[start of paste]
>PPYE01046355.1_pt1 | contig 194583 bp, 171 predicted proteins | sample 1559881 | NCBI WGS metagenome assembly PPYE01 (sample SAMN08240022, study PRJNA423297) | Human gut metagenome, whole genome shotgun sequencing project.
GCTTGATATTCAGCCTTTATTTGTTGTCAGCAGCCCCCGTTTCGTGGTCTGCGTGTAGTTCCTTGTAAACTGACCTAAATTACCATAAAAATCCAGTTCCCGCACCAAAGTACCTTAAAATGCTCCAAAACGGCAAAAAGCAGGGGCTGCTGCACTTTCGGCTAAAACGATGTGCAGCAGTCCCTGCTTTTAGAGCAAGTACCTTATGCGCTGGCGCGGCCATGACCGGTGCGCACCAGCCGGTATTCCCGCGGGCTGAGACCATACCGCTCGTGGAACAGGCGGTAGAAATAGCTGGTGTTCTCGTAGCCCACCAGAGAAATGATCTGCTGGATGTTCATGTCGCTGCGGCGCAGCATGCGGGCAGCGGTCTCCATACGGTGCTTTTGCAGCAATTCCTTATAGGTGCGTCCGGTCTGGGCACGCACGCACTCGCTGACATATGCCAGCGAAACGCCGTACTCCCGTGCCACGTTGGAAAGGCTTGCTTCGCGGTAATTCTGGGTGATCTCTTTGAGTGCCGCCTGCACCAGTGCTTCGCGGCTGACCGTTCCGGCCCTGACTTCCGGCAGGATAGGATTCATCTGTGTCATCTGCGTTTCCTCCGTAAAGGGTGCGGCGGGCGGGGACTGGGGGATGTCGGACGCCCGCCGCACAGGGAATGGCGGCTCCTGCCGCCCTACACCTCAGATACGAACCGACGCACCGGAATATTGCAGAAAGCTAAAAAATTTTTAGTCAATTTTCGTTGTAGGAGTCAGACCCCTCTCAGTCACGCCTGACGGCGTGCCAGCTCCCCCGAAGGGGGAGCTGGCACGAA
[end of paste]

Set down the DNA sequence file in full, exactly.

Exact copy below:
>PPYE01046355.1_pt1 | contig 194583 bp, 171 predicted proteins | sample 1559881 | NCBI WGS metagenome assembly PPYE01 (sample SAMN08240022, study PRJNA423297) | Human gut metagenome, whole genome shotgun sequencing project.
GCTTGATATTCAGCCTTTATTTGTTGTCAGCAGCCCCCGTTTCGTGGTCTGCGTGTAGTTCCTTGTAAACTGACCTAAATTACCATAAAAATCCAGTTCCCGCACCAAAGTACCTTAAAATGCTCCAAAACGGCAAAAAGCAGGGGCTGCTGCACTTTCGGCTAAAACGATGTGCAGCAGTCCCTGCTTTTAGAGCAAGTACCTTATGCGCTGGCGCGGCCATGACCGGTGCGCACCAGCCGGTATTCCCGCGGGCTGAGACCATACCGCTCGTGGAACAGGCGGTAGAAATAGCTGGTGTTCTCGTAGCCCACCAGAGAAATGATCTGCTGGATGTTCATGTCGCTGCGGCGCAGCATGCGGGCAGCGGTCTCCATACGGTGCTTTTGCAGCAATTCCTTATAGGTGCGTCCGGTCTGGGCACGCACGCACTCGCTGACATATGCCAGCGAAACGCCGTACTCCCGTGCCACGTTGGAAAGGCTTGCTTCGCGGTAATTCTGGGTGATCTCTTTGAGTGCCGCCTGCACCAGTGCTTCGCGGCTGACCGTTCCGGCCCTGACTTCCGGCAGGATAGGATTCATCTGTGTCATCTGCGTTTCCTCCGTAAAGGGTGCGGCGGGCGGGGACTGGGGGATGTCGGACGCCCGCCGCACAGGGAATGGCGGCTCCTGCCGCCCTACACCTCAGATACGAACCGACGCACCGGAATATTGCAGAAAGCTAAAAAATTTTTAGTCAATTTTCGTTGTAGGAGTCAGACCCCTCTCAGTCACGCCTGACGGCGTGCCAGCTCCCCCGAAGGGGGAGCTGGCACGAA